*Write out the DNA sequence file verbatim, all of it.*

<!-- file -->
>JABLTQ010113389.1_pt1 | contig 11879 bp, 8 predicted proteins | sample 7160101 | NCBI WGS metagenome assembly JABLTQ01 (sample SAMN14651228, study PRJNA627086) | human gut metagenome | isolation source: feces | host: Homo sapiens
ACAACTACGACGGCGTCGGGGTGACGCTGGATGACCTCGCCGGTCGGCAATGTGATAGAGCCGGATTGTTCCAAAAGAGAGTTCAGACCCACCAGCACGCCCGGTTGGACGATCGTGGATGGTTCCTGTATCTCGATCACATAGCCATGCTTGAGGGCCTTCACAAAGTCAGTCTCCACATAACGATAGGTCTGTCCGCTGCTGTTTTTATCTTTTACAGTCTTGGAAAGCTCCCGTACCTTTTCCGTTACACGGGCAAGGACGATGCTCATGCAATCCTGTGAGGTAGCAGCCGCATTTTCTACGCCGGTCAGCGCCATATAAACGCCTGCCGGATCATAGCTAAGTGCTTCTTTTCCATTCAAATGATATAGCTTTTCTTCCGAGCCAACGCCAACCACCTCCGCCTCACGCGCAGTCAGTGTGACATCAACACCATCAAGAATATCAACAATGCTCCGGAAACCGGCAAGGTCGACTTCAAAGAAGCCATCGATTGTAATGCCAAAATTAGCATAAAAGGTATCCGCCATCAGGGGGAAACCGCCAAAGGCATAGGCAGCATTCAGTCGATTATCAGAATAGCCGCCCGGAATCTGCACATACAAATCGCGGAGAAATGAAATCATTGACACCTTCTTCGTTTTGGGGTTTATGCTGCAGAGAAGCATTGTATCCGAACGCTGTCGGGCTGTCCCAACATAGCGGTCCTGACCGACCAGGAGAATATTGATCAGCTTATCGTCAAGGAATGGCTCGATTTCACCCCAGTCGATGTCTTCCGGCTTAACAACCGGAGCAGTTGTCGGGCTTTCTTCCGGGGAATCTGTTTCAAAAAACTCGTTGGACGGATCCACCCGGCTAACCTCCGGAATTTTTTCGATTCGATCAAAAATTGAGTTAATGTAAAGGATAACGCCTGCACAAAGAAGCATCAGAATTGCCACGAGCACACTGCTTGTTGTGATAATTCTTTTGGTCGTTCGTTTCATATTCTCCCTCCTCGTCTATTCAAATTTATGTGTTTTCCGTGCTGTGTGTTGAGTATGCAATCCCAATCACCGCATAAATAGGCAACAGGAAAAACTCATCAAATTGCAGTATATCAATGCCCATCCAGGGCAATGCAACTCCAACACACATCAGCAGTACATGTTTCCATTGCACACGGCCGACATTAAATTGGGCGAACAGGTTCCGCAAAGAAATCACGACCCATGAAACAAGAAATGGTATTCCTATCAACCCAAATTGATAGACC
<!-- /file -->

>JABLTQ010113389.1_pt1 | contig 11879 bp, 8 predicted proteins | sample 7160101 | NCBI WGS metagenome assembly JABLTQ01 (sample SAMN14651228, study PRJNA627086) | human gut metagenome | isolation source: feces | host: Homo sapiens
ACAACTACGACGGCGTCGGGGTGACGCTGGATGACCTCGCCGGTCGGCAATGTGATAGAGCCGGATTGTTCCAAAAGAGAGTTCAGACCCACCAGCACGCCCGGTTGGACGATCGTGGATGGTTCCTGTATCTCGATCACATAGCCATGCTTGAGGGCCTTCACAAAGTCAGTCTCCACATAACGATAGGTCTGTCCGCTGCTGTTTTTATCTTTTACAGTCTTGGAAAGCTCCCGTACCTTTTCCGTTACACGGGCAAGGACGATGCTCATGCAATCCTGTGAGGTAGCAGCCGCATTTTCTACGCCGGTCAGCGCCATATAAACGCCTGCCGGATCATAGCTAAGTGCTTCTTTTCCATTCAAATGATATAGCTTTTCTTCCGAGCCAACGCCAACCACCTCCGCCTCACGCGCAGTCAGTGTGACATCAACACCATCAAGAATATCAACAATGCTCCGGAAACCGGCAAGGTCGACTTCAAAGAAGCCATCGATTGTAATGCCAAAATTAGCATAAAAGGTATCCGCCATCAGGGGGAAACCGCCAAAGGCATAGGCAGCATTCAGTCGATTATCAGAATAGCCGCCCGGAATCTGCACATACAAATCGCGGAGAAATGAAATCATTGACACCTTCTTCGTTTTGGGGTTTATGCTGCAGAGAAGCATTGTATCCGAACGCTGTCGGGCTGTCCCAACATAGCGGTCCTGACCGACCAGGAGAATATTGATCAGCTTATCGTCAAGGAATGGCTCGATTTCACCCCAGTCGATGTCTTCCGGCTTAACAACCGGAGCAGTTGTCGGGCTTTCTTCCGGGGAATCTGTTTCAAAAAACTCGTTGGACGGATCCACCCGGCTAACCTCCGGAATTTTTTCGATTCGATCAAAAATTGAGTTAATGTAAAGGATAACGCCTGCACAAAGAAGCATCAGAATTGCCACGAGCACACTGCTTGTTGTGATAATTCTTTTGGTCGTTCGTTTCATATTCTCCCTCCTCGTCTATTCAAATTTATGTGTTTTCCGTGCTGTGTGTTGAGTATGCAATCCCAATCACCGCATAAATAGGCAACAGGAAAAACTCATCAAATTGCAGTATATCAATGCCCATCCAGGGCAATGCAACTCCAACACACATCAGCAGTACATGTTTCCATTGCACACGGCCGACATTAAATTGGGCGAACAGGTTCCGCAAAGAAATCACGACCCATGAAACAAGAAATGGTATTCCTATCAACCCAAATTGATAGACC